Unlike Roark, with whom the author seemed to identify, Rand received all the benefits of an upper middle-class education, mooched off her relatives to set herself up in the United States, and enjoyed the support of a veritable army of influential conservative and libertarian intellectuals and elites who championed her work.
I am on day two of being sick.
It’s been a little odd since my current job doesn’t pay sick days. So at a job where I do have sick days, I’d be okay with being sick but since that isn’t so, I have tremendous guilt over being sick and not going in to work.
This voice nags at me, it says “get the money get the money.”
I respond “but I’m sick, what about my body?”
And it goes “What about poverty? You don’t have a back-up plan do you? You’re poor!”
Me: “WTF voice in the back of my head.”
Is this what it means to have Catholic guilt? I wouldn’t know so I’m asking. I do have Father’s guilt though.
Father’s guilt is the idea that nothing you do is correct. Ever. If you are sick, you should’ve been sick differently or taken a bunch of drugs and gone to work anyway “cuz no one is going to take care of you” or some such “advice” like so.
Or if I did go to work, “you should’ve stayed home.” Yes my father is a ginormous tool. A ginormous, emotionally yo-yo of a tool, like any emotional unstable human. And he just happens (to like?) to use his position to inflict pain when he feels threatened. And the threats usually come whenever he feels his child is acting like an independent person. Sometimes I wonder if he has Borderline Personality Disorder.
But I still feel guilty for not working, even though being sick in the workplace is a crappy thing to do.
“Live with integrity, respect the rights of other people, and follow your own bliss.” Nathaniel Branden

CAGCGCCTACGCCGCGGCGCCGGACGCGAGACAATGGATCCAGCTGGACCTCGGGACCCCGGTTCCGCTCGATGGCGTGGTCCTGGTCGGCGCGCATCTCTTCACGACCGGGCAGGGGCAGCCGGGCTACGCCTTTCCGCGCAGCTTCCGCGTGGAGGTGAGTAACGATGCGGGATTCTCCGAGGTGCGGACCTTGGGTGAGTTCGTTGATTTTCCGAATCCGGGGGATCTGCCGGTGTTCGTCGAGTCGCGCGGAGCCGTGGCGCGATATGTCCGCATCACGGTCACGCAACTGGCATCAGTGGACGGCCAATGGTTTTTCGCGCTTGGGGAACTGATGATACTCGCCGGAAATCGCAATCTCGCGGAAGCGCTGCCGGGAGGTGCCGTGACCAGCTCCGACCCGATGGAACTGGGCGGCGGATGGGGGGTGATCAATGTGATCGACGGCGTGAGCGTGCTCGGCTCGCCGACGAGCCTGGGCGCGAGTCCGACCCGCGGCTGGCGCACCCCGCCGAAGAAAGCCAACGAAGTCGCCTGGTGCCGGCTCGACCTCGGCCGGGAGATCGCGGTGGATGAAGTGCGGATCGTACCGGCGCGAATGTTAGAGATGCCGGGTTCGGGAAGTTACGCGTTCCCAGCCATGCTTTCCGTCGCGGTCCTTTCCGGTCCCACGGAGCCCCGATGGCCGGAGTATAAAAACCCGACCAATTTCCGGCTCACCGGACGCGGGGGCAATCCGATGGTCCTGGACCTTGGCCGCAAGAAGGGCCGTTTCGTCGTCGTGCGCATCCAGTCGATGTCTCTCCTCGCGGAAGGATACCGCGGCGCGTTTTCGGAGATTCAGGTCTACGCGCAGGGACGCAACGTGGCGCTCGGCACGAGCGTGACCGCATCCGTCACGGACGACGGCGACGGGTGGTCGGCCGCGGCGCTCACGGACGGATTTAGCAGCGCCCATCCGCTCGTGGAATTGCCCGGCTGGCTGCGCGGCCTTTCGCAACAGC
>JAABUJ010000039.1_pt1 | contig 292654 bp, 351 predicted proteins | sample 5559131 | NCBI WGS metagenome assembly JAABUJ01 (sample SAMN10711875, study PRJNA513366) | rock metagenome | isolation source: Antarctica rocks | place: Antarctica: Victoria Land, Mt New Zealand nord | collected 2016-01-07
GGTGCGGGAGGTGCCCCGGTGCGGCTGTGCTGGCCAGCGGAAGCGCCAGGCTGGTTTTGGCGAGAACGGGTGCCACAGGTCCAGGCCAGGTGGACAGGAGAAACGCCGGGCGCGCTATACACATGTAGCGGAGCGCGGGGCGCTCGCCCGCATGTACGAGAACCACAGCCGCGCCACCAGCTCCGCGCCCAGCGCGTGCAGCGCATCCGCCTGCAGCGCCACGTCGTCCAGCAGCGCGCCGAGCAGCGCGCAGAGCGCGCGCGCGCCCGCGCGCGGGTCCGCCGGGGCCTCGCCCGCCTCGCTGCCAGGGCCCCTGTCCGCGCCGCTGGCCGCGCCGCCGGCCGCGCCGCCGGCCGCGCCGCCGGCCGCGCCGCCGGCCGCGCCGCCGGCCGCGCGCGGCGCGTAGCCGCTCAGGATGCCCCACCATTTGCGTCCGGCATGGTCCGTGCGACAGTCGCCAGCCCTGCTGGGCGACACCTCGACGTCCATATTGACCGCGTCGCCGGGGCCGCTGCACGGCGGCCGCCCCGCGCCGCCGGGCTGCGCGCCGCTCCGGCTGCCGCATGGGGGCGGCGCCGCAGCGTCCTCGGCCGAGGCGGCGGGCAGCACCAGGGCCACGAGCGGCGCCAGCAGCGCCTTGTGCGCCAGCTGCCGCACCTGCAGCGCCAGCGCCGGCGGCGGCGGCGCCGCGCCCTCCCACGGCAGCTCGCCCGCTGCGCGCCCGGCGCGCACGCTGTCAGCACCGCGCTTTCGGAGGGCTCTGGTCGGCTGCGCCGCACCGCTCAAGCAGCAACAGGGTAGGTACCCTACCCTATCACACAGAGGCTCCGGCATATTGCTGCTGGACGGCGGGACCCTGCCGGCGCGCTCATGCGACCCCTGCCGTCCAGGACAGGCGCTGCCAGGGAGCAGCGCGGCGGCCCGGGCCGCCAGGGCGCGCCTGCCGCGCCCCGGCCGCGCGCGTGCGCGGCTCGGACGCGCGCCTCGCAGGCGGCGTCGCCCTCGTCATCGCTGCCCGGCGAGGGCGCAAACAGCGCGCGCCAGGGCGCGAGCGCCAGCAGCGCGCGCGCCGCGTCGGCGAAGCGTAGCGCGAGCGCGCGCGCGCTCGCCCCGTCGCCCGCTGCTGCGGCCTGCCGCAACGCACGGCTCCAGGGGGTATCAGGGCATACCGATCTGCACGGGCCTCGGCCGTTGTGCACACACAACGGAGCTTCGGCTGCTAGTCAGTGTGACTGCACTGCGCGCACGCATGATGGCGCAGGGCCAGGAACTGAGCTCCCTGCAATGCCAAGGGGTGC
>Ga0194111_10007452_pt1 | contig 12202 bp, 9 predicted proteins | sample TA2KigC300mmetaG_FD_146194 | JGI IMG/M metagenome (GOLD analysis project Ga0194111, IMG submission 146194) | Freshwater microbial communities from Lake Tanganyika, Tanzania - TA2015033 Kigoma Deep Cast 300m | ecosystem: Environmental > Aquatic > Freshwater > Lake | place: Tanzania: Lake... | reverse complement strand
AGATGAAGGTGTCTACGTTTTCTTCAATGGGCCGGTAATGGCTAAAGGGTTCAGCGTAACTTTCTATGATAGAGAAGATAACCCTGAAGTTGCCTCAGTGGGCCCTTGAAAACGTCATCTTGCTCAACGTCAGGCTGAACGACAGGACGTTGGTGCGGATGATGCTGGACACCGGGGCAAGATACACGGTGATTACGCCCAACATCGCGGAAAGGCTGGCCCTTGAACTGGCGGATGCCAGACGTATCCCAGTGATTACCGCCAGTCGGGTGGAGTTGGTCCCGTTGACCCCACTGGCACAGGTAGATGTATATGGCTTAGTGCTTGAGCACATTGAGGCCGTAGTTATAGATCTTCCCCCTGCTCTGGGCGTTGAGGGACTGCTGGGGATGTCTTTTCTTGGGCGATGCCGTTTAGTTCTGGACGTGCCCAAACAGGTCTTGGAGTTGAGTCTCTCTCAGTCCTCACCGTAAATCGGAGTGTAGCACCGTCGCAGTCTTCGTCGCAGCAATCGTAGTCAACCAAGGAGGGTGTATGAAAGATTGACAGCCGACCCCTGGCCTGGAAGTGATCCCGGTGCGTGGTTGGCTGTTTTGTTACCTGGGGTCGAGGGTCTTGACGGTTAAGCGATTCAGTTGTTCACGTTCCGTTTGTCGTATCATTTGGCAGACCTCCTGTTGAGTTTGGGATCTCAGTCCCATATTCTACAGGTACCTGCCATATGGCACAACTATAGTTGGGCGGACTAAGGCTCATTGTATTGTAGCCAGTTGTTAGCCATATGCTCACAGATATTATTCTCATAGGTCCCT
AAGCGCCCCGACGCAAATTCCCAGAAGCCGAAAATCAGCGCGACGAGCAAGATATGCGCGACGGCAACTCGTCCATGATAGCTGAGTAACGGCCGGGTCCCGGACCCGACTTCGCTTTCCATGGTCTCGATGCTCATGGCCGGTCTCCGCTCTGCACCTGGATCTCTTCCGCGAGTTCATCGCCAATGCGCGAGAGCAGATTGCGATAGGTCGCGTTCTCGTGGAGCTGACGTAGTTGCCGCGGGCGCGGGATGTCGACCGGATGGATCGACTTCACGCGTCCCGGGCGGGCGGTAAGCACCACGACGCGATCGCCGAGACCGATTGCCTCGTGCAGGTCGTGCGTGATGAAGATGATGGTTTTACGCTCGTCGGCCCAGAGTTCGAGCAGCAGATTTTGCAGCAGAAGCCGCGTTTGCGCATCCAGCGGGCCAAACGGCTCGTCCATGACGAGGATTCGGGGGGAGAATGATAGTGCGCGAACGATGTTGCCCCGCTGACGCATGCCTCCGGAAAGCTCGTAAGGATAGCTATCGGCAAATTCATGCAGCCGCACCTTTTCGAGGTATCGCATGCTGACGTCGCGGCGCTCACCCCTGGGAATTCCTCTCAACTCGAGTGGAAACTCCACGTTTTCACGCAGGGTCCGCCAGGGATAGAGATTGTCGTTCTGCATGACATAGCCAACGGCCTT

Speaking of crap, some crappy article on HuffPo about Ayn Rand taking Social Security and Medicare came out recently. I hate Ayn Rand, her absolutism is appalling to someone like me. I believe in balance. Balance is rarely absolute, it’s always a little of this and a little of that and so on and so on.
Absolutism is divisive, good and bad, right and wrong…feh. And it requires a person to live in a type of certainty that can be inflexible in real world practice. There is right for now and wrong for then. Right and wrong is something we need to constantly devote brain cycles to. Not just rely on the belief of one person. That one person can be wrong. Case in point, read about my father and my mother and anyone who lives on stereotypes, which are absolutes. For example, “if Eds talks like this then she must be some lefty liberal.” EHNT, WRONG ANSWER.
Same thing goes for stereotyping people who gossip. EHNT, WRONG ANSWER. You know who you are.
The funny thing was that Rand, when she knew that she would most likely have to take benefits, decided to soften her stance about taking benefits. Which is on par for the witch. (I’m talking about her falling out with Nathaniel Branden btw.) It’s the “I don’t need to be understanding until it works out to my favor.” It’s “saving face.” The problem is, if you never got yourself in a corner like that in the first place, you may have never had to save face. But at the end of the day, it almost doesn’t matter. Telling a Rand lover that she has faults is like telling a child that wrestling is fake.
(And what was the political social reason behind Social Security and Medicare? Was it for the exact reason Ayn had to use the money? Hmmm hmmm? Anyhow.)
I stand by my statement “Ayn Rand is the McDonald’s of reasoning.” There are just better writers who talk about being an individual without demonizing other people or entities.
Her absolutism seems to inspire people to live by the sword.. wait I’ll let this Buddhist fable explain that statement and my dismay with Rand’s way of being.